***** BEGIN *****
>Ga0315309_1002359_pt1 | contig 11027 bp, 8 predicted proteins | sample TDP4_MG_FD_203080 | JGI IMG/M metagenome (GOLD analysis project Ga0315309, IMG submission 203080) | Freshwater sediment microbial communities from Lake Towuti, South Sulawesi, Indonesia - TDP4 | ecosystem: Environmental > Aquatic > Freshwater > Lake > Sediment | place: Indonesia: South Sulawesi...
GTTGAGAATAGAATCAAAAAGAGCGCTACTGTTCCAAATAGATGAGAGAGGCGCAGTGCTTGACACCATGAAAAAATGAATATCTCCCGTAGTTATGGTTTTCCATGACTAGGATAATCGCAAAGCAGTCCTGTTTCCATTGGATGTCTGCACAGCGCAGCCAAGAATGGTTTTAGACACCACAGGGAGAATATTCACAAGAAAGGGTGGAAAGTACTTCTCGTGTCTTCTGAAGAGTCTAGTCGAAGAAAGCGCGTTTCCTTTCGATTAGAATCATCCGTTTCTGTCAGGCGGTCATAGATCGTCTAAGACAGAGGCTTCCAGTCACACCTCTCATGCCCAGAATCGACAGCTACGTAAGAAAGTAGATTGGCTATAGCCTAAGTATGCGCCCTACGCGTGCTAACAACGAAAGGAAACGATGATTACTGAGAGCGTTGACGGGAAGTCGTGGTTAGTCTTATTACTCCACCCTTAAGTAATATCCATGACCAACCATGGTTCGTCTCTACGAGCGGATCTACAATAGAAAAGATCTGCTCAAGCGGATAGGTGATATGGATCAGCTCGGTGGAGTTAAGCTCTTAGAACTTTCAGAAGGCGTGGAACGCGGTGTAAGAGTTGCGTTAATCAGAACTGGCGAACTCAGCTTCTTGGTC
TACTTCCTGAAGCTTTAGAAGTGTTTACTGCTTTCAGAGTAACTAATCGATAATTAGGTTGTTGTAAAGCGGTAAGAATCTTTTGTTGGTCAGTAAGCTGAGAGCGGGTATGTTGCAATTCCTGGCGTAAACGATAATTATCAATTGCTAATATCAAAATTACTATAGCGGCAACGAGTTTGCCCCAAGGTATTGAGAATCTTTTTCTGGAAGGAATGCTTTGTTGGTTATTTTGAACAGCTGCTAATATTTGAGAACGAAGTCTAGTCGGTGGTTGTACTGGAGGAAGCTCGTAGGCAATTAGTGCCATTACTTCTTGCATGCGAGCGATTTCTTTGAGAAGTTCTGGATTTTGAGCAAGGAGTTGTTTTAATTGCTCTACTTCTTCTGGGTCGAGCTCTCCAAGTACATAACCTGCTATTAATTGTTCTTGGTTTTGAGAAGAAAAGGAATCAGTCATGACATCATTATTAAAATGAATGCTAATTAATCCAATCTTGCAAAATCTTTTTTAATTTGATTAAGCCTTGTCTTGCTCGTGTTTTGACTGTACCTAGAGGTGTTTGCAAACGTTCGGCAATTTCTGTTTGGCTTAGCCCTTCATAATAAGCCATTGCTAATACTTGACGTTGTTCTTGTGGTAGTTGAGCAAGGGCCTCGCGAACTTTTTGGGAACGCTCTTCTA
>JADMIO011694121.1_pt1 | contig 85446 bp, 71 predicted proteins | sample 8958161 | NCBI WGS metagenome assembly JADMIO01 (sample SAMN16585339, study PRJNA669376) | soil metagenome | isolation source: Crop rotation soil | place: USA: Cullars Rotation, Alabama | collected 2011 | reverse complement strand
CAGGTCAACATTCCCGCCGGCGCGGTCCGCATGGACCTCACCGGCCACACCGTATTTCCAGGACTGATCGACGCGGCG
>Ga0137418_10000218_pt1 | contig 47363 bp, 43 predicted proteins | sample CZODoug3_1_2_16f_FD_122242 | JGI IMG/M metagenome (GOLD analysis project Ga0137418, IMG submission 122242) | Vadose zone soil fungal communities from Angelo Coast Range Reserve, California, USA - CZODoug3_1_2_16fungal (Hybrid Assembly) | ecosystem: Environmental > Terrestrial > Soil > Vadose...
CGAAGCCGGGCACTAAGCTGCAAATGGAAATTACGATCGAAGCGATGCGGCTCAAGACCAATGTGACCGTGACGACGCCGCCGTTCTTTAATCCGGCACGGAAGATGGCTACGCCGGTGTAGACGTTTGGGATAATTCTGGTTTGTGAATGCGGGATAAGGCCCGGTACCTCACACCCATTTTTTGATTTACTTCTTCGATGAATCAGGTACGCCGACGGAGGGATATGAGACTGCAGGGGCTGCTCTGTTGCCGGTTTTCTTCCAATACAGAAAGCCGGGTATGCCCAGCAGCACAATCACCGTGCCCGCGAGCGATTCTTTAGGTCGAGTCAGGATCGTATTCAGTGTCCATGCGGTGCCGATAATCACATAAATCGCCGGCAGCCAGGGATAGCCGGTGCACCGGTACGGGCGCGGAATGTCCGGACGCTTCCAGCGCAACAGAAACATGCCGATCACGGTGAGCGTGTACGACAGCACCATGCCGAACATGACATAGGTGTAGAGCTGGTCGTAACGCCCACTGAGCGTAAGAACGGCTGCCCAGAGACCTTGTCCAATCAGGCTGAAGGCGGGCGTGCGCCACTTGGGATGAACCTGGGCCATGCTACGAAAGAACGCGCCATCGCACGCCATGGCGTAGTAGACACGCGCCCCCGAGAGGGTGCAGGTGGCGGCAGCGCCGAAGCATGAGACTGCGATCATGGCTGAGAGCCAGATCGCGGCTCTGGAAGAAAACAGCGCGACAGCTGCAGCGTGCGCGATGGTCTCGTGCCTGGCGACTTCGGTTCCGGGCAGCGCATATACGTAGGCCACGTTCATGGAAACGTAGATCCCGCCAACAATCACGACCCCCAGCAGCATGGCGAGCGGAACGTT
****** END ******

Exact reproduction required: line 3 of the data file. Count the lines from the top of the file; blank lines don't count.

TACTTCCTGAAGCTTTAGAAGTGTTTACTGCTTTCAGAGTAACTAATCGATAATTAGGTTGTTGTAAAGCGGTAAGAATCTTTTGTTGGTCAGTAAGCTGAGAGCGGGTATGTTGCAATTCCTGGCGTAAACGATAATTATCAATTGCTAATATCAAAATTACTATAGCGGCAACGAGTTTGCCCCAAGGTATTGAGAATCTTTTTCTGGAAGGAATGCTTTGTTGGTTATTTTGAACAGCTGCTAATATTTGAGAACGAAGTCTAGTCGGTGGTTGTACTGGAGGAAGCTCGTAGGCAATTAGTGCCATTACTTCTTGCATGCGAGCGATTTCTTTGAGAAGTTCTGGATTTTGAGCAAGGAGTTGTTTTAATTGCTCTACTTCTTCTGGGTCGAGCTCTCCAAGTACATAACCTGCTATTAATTGTTCTTGGTTTTGAGAAGAAAAGGAATCAGTCATGACATCATTATTAAAATGAATGCTAATTAATCCAATCTTGCAAAATCTTTTTTAATTTGATTAAGCCTTGTCTTGCTCGTGTTTTGACTGTACCTAGAGGTGTTTGCAAACGTTCGGCAATTTCTGTTTGGCTTAGCCCTTCATAATAAGCCATTGCTAATACTTGACGTTGTTCTTGTGGTAGTTGAGCAAGGGCCTCGCGAACTTTTTGGGAACGCTCTTCTA